On a final note: Both sides have long used Boycotting as a tool of protest [think revolutionary war times] but when conservatives do it, liberals call it censorship. One of my favorite things about freedom is that with freedom of speech comes freedom of consequences.

By Simba (Simba) on Sunday, August 08, 2004 - 12:37 pm: Edit

Believersmom:,"Boycotting as a tool of protest [think revolutionary war times] but when conservatives do it, liberals call it censorship."

Boycotting-done at grass root level = Boycott
Boycotting - done at corporate level to muzzle = censorship.

Dixie Chicks, Susan Sarandon and her husband come to mind.

By Emeraldkity4 (Emeraldkity4) on Sunday, August 08, 2004 - 12:37 pm: Edit

I disagree with liberals calling boycotting censorship.
Ceser Chavez, Exxon, Nestle come to mind/
We still don't buy Darigold unless we are forced to although they are n't on strike anymore.
( although we wouldn't anyway buy ultrapasturized dairy products that are from cows who were given BST to increase milk production)
Boycotting is a longstanding form of worldwide protest.

By Reidmc (Reidmc) on Sunday, August 08, 2004 - 01:41 pm: Edit

You do not know my life, whether or not I am open-minded [although the fact that I changed, fairly late in life from being ultra-liberal to ultra-conservative MIGHT be an indicator that I am]

Believersmom - I've enjoyed reading your posts here. I don't pretend to know your life but note that often a switch from ultra-anything to ultra-something else does not reflect open-mindedness. . .just seems like the same desire for a dependable, fixed worldview. I'm sure that psychologists have some good technical terms for this, but I was an English major <g>.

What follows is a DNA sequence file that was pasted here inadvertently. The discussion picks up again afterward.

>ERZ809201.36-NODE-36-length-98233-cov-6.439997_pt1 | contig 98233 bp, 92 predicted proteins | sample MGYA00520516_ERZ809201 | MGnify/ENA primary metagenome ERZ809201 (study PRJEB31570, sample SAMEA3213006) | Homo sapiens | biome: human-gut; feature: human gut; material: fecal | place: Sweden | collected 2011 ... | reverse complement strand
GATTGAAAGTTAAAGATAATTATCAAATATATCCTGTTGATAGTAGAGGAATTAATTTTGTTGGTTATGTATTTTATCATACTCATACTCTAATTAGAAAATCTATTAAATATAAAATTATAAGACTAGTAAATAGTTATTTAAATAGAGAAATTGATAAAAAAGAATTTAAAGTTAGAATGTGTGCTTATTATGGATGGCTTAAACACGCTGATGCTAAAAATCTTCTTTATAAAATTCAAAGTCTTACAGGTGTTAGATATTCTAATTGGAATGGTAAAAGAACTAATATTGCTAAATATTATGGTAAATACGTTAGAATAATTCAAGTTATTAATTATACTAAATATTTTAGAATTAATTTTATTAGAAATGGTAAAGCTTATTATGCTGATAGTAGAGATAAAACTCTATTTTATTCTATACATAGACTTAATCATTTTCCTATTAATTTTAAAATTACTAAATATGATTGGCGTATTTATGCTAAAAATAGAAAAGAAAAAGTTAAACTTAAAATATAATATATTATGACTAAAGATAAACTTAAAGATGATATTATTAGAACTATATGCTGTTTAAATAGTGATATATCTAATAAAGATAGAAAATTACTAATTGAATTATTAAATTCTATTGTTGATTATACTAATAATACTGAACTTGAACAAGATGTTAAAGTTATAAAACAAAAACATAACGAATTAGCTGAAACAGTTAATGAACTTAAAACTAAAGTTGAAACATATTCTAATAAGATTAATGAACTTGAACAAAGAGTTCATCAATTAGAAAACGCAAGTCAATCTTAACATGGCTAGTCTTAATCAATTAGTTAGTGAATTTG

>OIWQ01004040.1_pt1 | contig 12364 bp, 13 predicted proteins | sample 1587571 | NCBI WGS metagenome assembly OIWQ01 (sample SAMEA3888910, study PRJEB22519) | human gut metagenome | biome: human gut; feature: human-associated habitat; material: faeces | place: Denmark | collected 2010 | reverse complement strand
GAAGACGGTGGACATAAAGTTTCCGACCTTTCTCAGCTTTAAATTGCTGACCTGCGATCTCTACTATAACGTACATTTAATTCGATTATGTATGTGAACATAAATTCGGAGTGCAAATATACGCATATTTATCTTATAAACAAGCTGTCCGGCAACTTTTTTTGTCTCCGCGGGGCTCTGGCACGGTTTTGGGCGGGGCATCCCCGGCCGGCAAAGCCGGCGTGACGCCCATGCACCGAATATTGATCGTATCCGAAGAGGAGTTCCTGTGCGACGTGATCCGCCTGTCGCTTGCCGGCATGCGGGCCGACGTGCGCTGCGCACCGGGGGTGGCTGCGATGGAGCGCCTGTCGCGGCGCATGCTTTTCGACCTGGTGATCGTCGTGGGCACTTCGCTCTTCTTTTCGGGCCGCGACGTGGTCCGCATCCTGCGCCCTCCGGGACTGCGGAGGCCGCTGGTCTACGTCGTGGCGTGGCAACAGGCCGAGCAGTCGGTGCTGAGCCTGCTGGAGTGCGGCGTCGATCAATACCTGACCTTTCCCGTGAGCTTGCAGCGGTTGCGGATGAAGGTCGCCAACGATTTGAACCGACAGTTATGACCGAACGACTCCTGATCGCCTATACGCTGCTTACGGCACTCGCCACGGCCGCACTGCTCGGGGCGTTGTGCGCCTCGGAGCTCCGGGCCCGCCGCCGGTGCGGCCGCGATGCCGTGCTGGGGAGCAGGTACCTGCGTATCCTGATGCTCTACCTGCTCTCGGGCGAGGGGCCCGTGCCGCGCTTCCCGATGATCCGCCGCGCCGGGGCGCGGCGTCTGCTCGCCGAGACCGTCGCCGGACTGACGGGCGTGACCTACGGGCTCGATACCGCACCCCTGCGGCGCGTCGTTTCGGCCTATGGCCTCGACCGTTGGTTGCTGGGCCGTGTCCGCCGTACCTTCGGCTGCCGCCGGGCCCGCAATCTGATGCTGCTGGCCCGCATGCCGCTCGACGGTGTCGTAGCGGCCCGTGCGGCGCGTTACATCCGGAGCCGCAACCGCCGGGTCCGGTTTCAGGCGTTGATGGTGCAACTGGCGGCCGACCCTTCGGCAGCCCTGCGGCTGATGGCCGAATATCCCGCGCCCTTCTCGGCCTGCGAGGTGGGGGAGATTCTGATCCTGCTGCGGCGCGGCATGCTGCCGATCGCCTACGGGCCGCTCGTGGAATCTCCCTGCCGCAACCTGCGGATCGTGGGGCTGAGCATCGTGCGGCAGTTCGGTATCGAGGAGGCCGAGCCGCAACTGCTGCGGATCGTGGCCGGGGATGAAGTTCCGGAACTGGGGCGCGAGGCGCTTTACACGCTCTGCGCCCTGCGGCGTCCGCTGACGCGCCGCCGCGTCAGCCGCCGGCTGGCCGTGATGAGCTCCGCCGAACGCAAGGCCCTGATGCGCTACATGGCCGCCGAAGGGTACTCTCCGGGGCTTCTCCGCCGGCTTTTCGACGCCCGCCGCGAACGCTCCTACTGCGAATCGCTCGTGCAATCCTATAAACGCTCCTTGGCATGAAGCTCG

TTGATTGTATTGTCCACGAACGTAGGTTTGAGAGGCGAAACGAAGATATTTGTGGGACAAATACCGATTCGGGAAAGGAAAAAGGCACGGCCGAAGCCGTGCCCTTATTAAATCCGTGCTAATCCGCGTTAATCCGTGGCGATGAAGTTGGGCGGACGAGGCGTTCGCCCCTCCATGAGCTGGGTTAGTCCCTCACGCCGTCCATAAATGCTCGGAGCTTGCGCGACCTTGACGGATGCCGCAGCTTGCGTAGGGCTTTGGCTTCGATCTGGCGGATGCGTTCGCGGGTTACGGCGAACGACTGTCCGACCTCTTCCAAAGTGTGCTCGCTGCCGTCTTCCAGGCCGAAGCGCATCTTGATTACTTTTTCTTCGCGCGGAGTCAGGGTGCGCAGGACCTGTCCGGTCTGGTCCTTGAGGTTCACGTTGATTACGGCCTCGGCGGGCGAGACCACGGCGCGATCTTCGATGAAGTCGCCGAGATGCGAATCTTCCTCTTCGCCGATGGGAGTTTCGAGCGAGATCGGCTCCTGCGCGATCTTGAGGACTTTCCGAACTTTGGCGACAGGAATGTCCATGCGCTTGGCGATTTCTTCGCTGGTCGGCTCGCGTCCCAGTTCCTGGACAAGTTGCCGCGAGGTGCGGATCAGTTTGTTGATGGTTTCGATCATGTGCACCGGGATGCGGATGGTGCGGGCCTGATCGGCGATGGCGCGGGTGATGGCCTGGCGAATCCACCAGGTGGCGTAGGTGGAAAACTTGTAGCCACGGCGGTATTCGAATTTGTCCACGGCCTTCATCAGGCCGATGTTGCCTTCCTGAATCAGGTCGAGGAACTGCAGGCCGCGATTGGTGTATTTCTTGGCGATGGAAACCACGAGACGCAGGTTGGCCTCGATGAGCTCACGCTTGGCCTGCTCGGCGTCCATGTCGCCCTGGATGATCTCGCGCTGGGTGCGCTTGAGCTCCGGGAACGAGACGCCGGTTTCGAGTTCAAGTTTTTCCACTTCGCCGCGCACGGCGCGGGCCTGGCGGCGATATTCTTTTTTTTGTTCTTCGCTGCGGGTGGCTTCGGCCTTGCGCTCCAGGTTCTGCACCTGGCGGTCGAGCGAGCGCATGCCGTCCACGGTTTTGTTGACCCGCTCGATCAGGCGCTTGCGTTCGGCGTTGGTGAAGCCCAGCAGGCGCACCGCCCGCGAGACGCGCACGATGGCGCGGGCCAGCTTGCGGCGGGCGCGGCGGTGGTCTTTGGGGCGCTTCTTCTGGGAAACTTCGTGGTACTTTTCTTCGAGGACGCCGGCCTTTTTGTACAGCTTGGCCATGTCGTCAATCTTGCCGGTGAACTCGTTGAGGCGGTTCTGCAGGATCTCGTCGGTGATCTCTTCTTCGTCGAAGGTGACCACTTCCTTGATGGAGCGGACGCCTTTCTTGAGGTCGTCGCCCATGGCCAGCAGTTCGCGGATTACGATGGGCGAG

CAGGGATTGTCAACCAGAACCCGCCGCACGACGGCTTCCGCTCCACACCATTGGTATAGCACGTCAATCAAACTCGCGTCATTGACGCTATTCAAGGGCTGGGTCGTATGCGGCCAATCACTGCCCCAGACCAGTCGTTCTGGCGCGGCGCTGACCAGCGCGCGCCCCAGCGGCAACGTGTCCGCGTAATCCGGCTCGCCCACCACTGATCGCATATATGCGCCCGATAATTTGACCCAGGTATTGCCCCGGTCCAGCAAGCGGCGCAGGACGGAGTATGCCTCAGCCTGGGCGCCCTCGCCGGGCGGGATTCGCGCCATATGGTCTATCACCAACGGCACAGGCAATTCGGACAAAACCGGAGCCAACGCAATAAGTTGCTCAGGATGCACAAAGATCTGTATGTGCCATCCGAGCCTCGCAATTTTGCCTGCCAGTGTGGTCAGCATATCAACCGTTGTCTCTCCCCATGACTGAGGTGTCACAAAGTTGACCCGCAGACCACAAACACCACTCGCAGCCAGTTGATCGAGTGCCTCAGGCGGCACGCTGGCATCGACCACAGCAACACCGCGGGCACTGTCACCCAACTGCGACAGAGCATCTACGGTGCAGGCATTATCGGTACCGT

I suppose I should be able to cite some novel in support. . .

By Mattman (Mattman) on Sunday, August 08, 2004 - 02:03 pm: Edit

As the Greeks said, "In all things moderation." Ultra-anything is a turnoff for the vast majority of people.

By Michuncle (Michuncle) on Sunday, August 08, 2004 - 02:54 pm: Edit

After re-reading the responses, most of us think that, if you enjoy the group's music, you should go to the concert. The toughest thing you'll have to "pass" maybe a metal detector at the gate...

Your comment about boycotts took me by surprise. Correct me if I'm wrong, but so-called Liberal boycotts usually target corporations rather than individuals. The hope (rightly or wrong-headedly) is to start a dialog and change corporate policy on human rights and fairness issues. I leave it to each individual to decide for themselves if a boycott is an effective tool. Frankly, I find some of these boycotts more political theatre and fashion than moral outrage.

Conservatives seem to boycott individuals rather than corporations. I don't recall conservatives being called to arms against Ben and Jerry's ice cream (a left-leaning, tree-hugging company). Rather, individuals are attacked for their personal speech. This is censorship. There isn't an attempt to begin a dialog. There is no "I believe your view is mistaken, and here's why...".

Yes, freedom of speech implies a responsibility for words. But speech must be uttered to be heard and debated. In the old days, conservatism meant William Buckley, Jr. and the late Barry Goldwater. Those were civil times...time enough for debate. The Dixie Chicks got no debate.